Folds to form (+) amphipathic -helix

Some proteins are encoded by


mitochondrial DNA and
biosynthesized in situ.
Most proteins are encoded by
nuclear DNA & made in cytoplasm
Signal = N-terminal, positively
charged amphipathic -helix

Sorting Signal

Proteins are escorted by MIRs


Imported in the unfolded state
Page 713 Molecular Biology of the Cell ( Garland Science 2008)

Four (4) potential destinations

Bound to MIR
Figure 12-22 Molecular Biology of the Cell ( Garland Science 2008)

Mitochondrial Protein
Translocation Complexes

Must cross
2 membranes

Figure 12-21a Molecular Biology of the Cell ( Garland Science 2008)

Figure 12-23 Molecular Biology of the Cell ( Garland Science 2008)

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Translocation to the Mitochondrial Matrix

Energetics of translocation to the Matrix

Powered by (1) ATP hydrolysis


(2) inner membrane electrochemical potential

Figure 12-25 Molecular Biology of the Cell ( Garland Science 2008)

Figure 12-26 Molecular Biology of the Cell ( Garland Science 2008)

Figure 12-27 Molecular Biology of the Cell ( Garland Science 2008)

Figure 12-28 Molecular Biology of the Cell ( Garland Science 2008)

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Figure 12-28a Molecular Biology of the Cell ( Garland Science 2008)

Figure 12-28b Molecular Biology of the Cell ( Garland Science 2008)

Figure 12-28c Molecular Biology of the Cell ( Garland Science 2008)

Figure 12-28d Molecular Biology of the Cell ( Garland Science 2008)

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Figure 12-21 Molecular Biology of the Cell ( Garland Science 2008)

Figure 12-29a Molecular Biology of the Cell ( Garland Science 2008)

Protein Sorting to Peroxisomes


Signal = C-terminal SKL
Imported in folded state

Figure 12-29b Molecular Biology of the Cell ( Garland Science 2008)

Page 721 Molecular Biology of the Cell ( Garland Science 2008)

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Figure 12-30 Molecular Biology of the Cell ( Garland Science 2008)

Figure 12-32a Molecular Biology of the Cell ( Garland Science 2008)

Figure 12-32b Molecular Biology of the Cell ( Garland Science 2008)

Figure 12-33 Molecular Biology of the Cell ( Garland Science 2008)

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Endoplasmic Reticulum

Page 723 Molecular Biology of the Cell ( Garland Science 2008)

Figure 12-34a Molecular Biology of the Cell ( Garland Science 2008)

Rough Endoplasmic Reticulum


Biosynthesis of membrane & secretory proteins

Figure 12-35 Molecular Biology of the Cell ( Garland Science 2008)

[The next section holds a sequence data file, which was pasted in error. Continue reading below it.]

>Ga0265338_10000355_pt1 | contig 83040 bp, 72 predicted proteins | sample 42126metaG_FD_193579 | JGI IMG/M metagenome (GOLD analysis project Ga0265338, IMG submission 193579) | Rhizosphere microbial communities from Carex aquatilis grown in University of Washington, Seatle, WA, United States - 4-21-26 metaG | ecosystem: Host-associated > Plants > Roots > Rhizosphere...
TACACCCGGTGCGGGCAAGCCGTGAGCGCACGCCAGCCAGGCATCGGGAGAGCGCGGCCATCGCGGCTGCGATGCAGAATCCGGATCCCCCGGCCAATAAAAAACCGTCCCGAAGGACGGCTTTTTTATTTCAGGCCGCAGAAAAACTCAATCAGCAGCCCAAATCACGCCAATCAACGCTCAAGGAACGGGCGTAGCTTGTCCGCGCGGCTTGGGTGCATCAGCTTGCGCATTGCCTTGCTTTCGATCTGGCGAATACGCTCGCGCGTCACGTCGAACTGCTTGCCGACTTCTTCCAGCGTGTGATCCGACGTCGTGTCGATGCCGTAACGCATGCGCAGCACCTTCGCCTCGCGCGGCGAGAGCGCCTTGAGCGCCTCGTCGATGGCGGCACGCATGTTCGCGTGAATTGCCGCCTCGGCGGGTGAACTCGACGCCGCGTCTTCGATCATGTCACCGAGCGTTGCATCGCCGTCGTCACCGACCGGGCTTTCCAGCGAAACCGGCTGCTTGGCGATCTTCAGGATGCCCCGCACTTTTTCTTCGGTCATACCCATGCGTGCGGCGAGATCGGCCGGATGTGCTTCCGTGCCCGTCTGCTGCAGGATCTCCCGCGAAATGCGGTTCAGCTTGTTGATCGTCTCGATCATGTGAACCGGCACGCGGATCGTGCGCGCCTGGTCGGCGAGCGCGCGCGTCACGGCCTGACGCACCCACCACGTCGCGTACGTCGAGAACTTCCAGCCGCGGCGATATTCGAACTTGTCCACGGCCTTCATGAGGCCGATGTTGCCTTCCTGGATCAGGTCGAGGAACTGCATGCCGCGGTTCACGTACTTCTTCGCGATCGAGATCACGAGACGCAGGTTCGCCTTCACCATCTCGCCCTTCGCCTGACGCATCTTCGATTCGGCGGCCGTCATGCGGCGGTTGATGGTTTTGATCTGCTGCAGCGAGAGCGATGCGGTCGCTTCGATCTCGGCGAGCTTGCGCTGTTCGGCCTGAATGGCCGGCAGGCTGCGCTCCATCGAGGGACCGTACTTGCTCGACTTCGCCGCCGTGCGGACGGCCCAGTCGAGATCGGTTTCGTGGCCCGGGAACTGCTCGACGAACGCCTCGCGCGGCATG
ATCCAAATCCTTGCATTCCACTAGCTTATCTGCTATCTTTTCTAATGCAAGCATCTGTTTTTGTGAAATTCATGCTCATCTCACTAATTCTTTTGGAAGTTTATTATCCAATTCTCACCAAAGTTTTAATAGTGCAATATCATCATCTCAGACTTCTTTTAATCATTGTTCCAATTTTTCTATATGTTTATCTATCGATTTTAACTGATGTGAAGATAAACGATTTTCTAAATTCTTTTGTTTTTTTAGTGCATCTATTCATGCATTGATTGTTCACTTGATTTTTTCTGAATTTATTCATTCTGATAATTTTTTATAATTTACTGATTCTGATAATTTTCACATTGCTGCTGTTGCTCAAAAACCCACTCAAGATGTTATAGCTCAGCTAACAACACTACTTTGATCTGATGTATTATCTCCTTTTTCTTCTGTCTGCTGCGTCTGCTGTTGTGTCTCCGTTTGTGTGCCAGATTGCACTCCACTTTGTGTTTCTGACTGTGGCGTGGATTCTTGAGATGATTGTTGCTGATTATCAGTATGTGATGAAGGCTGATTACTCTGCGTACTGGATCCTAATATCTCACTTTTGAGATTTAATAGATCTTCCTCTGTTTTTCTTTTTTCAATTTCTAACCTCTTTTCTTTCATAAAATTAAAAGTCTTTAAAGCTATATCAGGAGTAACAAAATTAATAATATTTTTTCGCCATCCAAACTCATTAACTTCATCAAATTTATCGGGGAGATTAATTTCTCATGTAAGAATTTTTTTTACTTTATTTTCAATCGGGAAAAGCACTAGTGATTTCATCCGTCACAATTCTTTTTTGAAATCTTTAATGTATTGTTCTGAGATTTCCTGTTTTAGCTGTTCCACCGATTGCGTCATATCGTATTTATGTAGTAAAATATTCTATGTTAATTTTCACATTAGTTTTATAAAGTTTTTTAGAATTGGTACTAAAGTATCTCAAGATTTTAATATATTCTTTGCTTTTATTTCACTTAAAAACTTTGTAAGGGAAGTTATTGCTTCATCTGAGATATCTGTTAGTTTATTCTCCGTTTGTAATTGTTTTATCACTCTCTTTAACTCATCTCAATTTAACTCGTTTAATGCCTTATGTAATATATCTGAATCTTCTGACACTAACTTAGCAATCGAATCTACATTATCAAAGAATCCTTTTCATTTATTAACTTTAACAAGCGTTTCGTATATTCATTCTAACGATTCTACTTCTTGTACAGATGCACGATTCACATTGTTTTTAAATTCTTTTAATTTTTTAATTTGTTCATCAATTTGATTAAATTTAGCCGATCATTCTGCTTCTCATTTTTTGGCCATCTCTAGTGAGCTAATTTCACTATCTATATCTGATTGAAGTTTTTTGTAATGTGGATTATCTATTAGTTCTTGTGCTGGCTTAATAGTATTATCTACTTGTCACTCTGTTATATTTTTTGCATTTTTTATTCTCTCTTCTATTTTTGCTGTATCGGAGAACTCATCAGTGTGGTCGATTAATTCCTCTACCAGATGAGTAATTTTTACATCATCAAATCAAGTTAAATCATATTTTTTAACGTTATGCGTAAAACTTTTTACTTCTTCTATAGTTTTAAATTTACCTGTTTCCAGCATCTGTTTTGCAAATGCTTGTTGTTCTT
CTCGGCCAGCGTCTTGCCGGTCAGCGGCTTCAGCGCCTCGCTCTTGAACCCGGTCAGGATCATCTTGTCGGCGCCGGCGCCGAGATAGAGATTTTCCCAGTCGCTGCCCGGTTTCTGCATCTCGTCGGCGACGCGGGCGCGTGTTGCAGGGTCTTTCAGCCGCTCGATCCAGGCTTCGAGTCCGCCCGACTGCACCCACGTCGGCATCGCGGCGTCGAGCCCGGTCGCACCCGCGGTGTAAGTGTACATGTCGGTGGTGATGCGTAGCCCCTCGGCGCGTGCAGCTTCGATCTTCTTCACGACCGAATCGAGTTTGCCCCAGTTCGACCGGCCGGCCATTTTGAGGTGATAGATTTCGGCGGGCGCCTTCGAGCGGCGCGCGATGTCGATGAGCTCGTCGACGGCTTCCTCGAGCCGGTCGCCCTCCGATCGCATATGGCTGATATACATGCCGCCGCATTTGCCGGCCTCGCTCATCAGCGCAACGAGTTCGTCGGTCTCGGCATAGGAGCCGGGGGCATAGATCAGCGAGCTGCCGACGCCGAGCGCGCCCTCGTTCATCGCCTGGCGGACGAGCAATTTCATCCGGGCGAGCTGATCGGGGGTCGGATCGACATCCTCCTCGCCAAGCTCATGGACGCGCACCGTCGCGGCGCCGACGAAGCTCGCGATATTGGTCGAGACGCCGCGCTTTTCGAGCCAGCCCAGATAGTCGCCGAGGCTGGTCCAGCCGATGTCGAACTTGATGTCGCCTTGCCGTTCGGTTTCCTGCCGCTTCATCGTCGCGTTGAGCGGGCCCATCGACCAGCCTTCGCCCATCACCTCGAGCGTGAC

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Smooth Endoplasmic Reticulum


Ca2+ homeostasis / detox (P450) / lipoprotein particles

Figure 12-36b Molecular Biology of the Cell ( Garland Science 2008)

Figure 12-36c Molecular Biology of the Cell ( Garland Science 2008)

Signal Recognition Particle (SRP): an RNA-protein complex

Figure 12-38 Molecular Biology of the Cell ( Garland Science 2008)

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Figure 12-39b Molecular Biology of the Cell ( Garland Science 2008)

Figure 12-40 Molecular Biology of the Cell ( Garland Science 2008)

Figure 12-41a Molecular Biology of the Cell ( Garland Science 2008)

Figure 12-41b Molecular Biology of the Cell ( Garland Science 2008)

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Figure 12-42 Molecular Biology of the Cell ( Garland Science 2008)

Figure 12-43 Molecular Biology of the Cell ( Garland Science 2008)

Figure 12-43c Molecular Biology of the Cell ( Garland Science 2008)

Figure 12-44 Molecular Biology of the Cell ( Garland Science 2008)

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Figure 12-44a Molecular Biology of the Cell ( Garland Science 2008)

Figure 12-44b,c Molecular Biology of the Cell ( Garland Science 2008)

Figure 12-45 Molecular Biology of the Cell ( Garland Science 2008)

Figure 12-46 Molecular Biology of the Cell ( Garland Science 2008)

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Figure 12-47 Molecular Biology of the Cell ( Garland Science 2008)

Figure 12-47 (part 1 of 2) Molecular Biology of the Cell ( Garland Science 2008)

Figure 12-47 (part 2 of 2) Molecular Biology of the Cell ( Garland Science 2008)

Figure 12-48 Molecular Biology of the Cell ( Garland Science 2008)

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Figure 12-49 Molecular Biology of the Cell ( Garland Science 2008)